Seller financed deals can be a win-win strategy for buyers and seller of real estate or businesses. Seller financing means the seller of the asset, whether a business or property, agrees to take payments over time for the purchase price and as a result the seller is financing the sale of the asset to the buyer. This has many benefits for a seller as it only opens up more buyers and hopefully a higher sales price but it also includes a tax incentive to the seller who will get to consider the sale of the asset as an installment sale. An installment sale allows the seller to defer recognition of the gain until the time the payments and the resulting gain are received.
In an installment sale, you report your gain on the sale of asset only as it is received. Each payment will be partially non-taxable as it represents a return of basis (what you invested into the asset) and the taxable part which is your profit (gain, appreciation). So, when you sale an asset on an installment sale you do not pay all of the taxes in the year you sale the asset because you have not fully received payment. Instead, you pay taxes only as you receive payment. To correctly report the taxes, you need to determine what portion of each installment payment is a return of basis versus profit.
To do this, you divide your gross profit (selling price minus basis) by the contract price. For example, say you purchased a property for $100,000 and later sell it for $400,000 under seller financed terms. Since you purchased the property for $100,000, you have a basis of $100,000 (you would also adjust the basis for improvements, depreciation, and other factors) and we are assuming here a contract sale price is $400,000. This gives you a gross profit of $300,000 (selling price minus basis). You then divide your gross profit of $300,000 by the $400,000 contract sale price, which equals 75%. You then take this 75% and apply it to each payment to determine which portion of the payment is taxable. This makes sense because each payment you receive, in this example, equally consists of a return of your basis, which is not taxable, and a payment towards the gross profit, which is taxable. To finish this example at 75%, if the annual payments totaled $40K, you’d have $30K that is taxable and $10K that is not taxable. If there is interest charged on the amount due that interest portion is also taxable as it is received.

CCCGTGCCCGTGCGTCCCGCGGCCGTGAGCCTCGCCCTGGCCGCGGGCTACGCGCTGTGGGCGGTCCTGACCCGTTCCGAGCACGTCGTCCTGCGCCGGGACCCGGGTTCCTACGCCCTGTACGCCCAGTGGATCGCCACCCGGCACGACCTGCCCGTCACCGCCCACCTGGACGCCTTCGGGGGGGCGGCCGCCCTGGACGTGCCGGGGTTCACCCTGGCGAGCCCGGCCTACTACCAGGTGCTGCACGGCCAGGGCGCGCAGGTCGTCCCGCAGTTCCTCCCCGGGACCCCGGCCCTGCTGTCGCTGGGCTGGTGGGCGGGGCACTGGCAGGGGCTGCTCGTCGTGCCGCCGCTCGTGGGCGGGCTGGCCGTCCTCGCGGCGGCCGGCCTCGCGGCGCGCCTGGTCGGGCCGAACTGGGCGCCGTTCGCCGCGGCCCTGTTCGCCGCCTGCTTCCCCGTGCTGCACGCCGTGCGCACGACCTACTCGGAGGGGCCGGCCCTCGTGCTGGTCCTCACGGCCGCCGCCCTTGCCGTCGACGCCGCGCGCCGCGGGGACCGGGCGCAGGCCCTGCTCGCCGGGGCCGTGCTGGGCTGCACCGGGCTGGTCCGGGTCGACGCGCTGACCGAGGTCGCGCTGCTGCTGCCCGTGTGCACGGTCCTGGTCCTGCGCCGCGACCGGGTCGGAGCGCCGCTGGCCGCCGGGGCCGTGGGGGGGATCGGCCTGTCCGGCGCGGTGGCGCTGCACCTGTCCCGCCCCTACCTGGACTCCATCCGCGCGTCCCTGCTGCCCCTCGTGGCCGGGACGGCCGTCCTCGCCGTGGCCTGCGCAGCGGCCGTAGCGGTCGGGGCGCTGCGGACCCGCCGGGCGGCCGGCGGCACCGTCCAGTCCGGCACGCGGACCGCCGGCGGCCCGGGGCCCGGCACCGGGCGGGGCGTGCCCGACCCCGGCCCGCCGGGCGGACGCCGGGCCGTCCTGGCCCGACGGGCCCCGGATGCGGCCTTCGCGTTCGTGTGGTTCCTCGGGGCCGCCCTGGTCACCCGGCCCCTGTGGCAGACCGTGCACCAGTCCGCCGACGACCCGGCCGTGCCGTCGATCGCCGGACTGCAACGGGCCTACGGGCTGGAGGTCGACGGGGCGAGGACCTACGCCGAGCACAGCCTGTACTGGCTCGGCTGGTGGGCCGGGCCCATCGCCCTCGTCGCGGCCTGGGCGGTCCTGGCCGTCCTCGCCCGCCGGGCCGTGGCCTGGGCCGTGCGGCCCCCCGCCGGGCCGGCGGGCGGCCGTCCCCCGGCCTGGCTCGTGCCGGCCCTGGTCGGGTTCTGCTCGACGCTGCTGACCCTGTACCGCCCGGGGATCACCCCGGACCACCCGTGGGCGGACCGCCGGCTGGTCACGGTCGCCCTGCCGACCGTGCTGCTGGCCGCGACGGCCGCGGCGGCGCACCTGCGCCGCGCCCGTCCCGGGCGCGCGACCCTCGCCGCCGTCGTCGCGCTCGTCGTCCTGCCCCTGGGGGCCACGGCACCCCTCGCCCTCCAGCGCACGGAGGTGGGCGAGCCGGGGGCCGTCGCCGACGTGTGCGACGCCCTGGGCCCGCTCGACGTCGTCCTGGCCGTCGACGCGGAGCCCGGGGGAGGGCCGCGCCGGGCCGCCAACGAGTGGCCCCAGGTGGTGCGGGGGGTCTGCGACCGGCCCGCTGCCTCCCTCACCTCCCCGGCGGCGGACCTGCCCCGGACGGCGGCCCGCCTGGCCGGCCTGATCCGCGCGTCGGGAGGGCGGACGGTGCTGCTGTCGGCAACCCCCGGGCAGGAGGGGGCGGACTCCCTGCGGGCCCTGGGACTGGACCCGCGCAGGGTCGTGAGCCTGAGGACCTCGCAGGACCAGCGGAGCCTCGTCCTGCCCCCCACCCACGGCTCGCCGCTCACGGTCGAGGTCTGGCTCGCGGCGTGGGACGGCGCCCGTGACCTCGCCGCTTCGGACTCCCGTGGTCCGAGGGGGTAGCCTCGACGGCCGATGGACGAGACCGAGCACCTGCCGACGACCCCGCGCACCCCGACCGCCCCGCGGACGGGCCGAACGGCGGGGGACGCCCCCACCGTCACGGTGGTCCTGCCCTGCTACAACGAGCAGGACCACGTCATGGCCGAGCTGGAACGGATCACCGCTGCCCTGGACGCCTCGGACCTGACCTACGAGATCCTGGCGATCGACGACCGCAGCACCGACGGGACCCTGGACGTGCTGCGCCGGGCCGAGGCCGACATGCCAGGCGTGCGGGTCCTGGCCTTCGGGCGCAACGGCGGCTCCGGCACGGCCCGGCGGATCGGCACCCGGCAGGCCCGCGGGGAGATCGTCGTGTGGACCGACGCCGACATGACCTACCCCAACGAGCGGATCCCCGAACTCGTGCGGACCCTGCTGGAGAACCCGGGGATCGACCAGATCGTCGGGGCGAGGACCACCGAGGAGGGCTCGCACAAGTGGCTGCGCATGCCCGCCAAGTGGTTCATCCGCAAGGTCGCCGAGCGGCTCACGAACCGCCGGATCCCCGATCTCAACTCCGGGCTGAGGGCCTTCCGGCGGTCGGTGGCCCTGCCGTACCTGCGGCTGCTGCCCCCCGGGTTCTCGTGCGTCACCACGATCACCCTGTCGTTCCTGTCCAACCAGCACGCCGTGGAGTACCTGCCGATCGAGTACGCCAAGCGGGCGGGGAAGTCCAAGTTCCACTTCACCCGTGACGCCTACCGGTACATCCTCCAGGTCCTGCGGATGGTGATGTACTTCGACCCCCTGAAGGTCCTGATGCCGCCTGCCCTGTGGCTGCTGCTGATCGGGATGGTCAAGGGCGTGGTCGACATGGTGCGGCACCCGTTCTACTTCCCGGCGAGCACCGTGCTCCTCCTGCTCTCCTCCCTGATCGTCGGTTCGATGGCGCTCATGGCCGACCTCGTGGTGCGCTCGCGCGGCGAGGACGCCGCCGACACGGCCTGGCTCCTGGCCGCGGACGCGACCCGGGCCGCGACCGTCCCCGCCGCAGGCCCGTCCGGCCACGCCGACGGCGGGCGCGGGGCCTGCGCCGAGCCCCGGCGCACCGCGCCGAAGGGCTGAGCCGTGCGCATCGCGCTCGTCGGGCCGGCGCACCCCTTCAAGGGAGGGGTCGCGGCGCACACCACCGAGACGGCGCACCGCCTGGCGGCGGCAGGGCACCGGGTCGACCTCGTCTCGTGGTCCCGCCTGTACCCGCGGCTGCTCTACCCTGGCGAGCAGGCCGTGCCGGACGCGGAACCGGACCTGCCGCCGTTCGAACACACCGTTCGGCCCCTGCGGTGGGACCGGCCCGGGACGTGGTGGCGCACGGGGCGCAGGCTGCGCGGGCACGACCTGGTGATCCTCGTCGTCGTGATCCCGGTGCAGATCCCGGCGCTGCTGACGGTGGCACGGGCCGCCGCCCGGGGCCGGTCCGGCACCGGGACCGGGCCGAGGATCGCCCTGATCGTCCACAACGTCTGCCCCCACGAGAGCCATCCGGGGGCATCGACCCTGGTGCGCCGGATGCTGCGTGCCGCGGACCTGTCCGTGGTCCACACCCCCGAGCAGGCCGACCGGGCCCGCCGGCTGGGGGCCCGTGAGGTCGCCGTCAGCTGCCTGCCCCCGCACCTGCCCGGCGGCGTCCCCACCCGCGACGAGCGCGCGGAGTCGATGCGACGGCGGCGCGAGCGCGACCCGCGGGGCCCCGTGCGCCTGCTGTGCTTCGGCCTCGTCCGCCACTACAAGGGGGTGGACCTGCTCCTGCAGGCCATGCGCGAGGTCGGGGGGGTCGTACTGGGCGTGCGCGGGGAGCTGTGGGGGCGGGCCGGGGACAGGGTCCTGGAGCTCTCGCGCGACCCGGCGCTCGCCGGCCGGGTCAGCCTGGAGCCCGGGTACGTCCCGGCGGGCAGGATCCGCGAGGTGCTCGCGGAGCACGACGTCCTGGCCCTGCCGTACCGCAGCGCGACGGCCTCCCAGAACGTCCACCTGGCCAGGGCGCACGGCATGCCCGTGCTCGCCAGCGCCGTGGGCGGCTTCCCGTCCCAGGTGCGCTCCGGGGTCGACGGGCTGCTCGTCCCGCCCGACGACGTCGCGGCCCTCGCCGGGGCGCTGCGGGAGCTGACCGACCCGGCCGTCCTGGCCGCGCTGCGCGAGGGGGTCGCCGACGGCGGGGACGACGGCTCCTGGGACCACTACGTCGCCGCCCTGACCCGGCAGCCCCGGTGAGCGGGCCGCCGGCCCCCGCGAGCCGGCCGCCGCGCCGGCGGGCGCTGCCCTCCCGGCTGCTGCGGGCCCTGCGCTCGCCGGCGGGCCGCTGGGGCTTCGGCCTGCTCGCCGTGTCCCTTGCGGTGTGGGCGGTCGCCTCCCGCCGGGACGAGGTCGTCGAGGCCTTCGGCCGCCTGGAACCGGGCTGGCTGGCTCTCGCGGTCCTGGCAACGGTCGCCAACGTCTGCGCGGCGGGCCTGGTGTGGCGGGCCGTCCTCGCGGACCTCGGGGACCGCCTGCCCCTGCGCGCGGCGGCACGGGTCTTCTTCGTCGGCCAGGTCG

The tax benefit of the installment sale is that you only take a portion of the gain into income each year over time. This gives the advantage of deferring taxes over time and can also keep you in a lower tax bracket on your other income. The major disadvantage is that you do not obtain the sale proceeds immediately and as a result you cannot invest them elsewhere. To counter this, most sellers will charge the buyer interest on the seller financed balance that is due, say 7-10%, to offset the inability to invest the funds immediately. As a seller, you will want to have a properly drafted promissory note as well as a security document that is secured against the asset being sold (e.g. mortgage/deed of trust recorded against the property). Make sure you are collaborating with experienced professionals when selling assets with seller-financing as there are tax considerations and legal protections you want to ensure are being considered in the structuring and documents.